The biggest surprise of all was when I went to him to submit my resignation. He was shocked and very angry. He went on to rant that he had invested a great deal of time to train me and I just used it to get a better job. He accused me of taking advantage of this great opportunity to gain experience for my new employer. That meeting provided me the greatest learning experience than the previous 10 months and formed the basis for my management style.
The reaction of the owner is similar to the reaction of many managers and business leaders when employees leave. They are surprised and shocked and have no idea why the employee is moving on. So, why do employees leave?
• They don’t know what is expected of them. This may seem like a no brainer, but I have seen it, heard it, and lived it. I have worked with clients on projects where the leaders were totally convinced that everyone was on the same page only to find out that basic expectations were never communicated and understood. Totally out of touch leaders will comment that “they should know what to do”.
• They don’t have the tools, space, authority, or resources. It always amazes me how companies will hire a new employee and then leave them to fend for themselves. It is rarely intentional, but in the end, the result is the same. Confusion, frustration, marginal performance, low engagement, and finally departure.
• They don’t get feedback on performance. Baby boomers, of which I am one, heard often that you know you are doing a good job if you keep getting a paycheck. Besides the fact that not paying someone for work performed is illegal, this type of behavior does not fly in today’s employment world. As millennials continue to make up a larger and larger portion of the workforce, it is crucial that employees receive continual, objective, and constructive feedback. A company without a well-designed and implemented performance review process/system fails to maximize the performance potential of their employees.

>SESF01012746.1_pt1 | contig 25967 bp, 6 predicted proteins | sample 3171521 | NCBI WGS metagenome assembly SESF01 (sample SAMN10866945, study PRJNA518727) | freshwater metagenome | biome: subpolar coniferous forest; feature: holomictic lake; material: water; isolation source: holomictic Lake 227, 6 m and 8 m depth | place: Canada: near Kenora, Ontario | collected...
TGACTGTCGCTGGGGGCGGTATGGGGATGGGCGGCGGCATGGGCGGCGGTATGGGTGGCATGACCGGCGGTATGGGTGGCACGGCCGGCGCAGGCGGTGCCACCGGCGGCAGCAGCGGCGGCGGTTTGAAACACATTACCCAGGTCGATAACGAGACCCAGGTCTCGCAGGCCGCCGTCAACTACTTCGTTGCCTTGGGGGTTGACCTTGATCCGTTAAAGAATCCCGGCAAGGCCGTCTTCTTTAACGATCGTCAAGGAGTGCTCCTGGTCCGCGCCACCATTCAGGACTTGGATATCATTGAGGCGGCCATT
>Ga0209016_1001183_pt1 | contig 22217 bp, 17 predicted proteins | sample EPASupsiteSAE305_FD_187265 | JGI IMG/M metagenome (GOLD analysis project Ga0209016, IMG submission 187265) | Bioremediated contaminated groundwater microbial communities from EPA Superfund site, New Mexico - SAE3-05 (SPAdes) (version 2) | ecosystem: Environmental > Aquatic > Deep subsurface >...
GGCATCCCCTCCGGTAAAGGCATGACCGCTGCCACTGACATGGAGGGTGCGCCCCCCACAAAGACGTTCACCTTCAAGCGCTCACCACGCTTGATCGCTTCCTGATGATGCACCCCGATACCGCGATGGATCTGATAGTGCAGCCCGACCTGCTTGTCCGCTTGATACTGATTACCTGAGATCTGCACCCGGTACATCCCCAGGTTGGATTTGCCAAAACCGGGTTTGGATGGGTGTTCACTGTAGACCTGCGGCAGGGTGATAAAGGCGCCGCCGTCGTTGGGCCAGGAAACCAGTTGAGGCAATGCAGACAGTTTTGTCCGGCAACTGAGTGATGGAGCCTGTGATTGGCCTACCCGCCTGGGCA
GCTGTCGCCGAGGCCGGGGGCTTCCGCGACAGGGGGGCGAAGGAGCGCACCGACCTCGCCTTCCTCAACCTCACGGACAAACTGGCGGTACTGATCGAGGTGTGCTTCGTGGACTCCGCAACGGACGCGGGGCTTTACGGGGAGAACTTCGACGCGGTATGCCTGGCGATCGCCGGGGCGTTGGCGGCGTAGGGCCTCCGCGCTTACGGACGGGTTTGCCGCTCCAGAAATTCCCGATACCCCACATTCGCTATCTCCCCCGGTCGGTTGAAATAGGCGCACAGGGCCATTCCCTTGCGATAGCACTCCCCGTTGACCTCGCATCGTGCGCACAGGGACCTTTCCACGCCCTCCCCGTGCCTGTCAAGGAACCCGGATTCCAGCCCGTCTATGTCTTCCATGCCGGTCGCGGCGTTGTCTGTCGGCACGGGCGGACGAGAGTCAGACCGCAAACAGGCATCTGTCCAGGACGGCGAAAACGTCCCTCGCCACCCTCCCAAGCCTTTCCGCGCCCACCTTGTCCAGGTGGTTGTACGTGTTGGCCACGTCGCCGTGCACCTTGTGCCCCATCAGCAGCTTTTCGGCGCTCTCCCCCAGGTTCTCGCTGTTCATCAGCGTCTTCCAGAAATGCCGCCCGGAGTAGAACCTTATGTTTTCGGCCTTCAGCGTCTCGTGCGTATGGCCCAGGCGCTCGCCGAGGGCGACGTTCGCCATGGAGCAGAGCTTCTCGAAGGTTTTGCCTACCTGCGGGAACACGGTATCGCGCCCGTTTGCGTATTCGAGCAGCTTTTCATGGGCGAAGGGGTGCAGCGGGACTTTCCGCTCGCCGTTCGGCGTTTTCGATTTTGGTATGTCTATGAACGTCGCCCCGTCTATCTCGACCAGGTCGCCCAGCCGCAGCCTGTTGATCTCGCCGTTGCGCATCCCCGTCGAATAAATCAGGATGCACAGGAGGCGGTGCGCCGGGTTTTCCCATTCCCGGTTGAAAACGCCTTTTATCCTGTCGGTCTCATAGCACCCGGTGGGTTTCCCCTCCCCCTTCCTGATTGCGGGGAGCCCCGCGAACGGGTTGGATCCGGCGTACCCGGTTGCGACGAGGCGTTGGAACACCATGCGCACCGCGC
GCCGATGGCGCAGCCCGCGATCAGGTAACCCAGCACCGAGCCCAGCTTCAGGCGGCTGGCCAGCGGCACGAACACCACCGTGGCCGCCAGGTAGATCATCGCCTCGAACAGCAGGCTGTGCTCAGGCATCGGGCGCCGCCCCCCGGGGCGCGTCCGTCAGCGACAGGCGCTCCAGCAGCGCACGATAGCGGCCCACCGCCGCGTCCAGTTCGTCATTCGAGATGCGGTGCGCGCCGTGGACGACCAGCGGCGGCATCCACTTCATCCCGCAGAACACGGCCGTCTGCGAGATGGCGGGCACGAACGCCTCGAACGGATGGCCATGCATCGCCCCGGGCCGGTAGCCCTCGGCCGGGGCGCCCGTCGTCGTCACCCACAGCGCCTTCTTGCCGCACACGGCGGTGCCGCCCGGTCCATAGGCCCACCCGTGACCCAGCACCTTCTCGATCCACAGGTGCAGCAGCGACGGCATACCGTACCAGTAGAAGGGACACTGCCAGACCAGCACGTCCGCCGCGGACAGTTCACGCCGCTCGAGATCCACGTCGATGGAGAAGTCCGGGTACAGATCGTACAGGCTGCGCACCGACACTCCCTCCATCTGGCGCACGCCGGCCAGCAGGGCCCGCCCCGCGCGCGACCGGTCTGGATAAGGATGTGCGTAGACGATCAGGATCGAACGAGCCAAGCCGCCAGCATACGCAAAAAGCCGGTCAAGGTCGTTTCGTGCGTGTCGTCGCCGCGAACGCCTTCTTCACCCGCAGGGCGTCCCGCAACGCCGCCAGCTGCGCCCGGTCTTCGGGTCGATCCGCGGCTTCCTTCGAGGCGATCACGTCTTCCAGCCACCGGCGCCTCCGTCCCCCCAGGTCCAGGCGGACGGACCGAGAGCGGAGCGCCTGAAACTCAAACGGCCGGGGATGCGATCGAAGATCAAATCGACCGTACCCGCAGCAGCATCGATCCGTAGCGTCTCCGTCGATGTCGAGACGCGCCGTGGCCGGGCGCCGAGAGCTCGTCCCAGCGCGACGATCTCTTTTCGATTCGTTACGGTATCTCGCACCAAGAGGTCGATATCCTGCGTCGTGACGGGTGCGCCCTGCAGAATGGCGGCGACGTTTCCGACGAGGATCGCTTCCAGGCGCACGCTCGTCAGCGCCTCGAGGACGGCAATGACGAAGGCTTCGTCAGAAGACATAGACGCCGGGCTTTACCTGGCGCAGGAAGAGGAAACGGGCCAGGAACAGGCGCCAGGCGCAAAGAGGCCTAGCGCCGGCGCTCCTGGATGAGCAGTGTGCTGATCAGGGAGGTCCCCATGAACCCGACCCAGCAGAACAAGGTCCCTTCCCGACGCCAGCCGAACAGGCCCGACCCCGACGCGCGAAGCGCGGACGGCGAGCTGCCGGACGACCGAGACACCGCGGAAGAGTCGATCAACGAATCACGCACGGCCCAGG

• They don’t know how to do it. Yep, there are managers that just assume that since an employee was hired to do a job, they know how to do it. That may be the case in many instances, but it should never be assumed. The Boy Scouts make it simple. We use the EDGE method. We Explain, Demonstrate, Guide, and then Enable. There is no moving on until competency and comprehension is shown at each step. Take the time necessary to make sure each employee actually knows how to do the job.
• They don’t feel part of the mission of the company. Want to keep employees? Make them feel like they are making a difference to the company’s success and what they are doing is important. Employees need and want to feel like they are truly appreciated.
Nothing I have presented is rocket science. It is just common sense. Even better is that it really is easy and very inexpensive. Small, medium, or large organizations can benefit by focusing on the “why” to change the outcome. What a difference that could make.
From 2010 to 2014 I had the joy and pleasure of spending a great deal of time in Annapolis, MD visiting my son while he was a Midshipman at the United States Naval Academy. As a graduate of The Citadel, a military college in Charleston, SC, I enjoyed the aura of “The Yard” at the Academy and all it represents toward protecting our freedoms. I also heard many speakers at different events and always gained a little nugget that has helped me in my own personal development as a husband, father, friend, and business owner. In preparing to write this missive, I decided to reflect on the goals, visions, and missions of those institutions that prepare our brave men and women to lead others in the military and in the business world.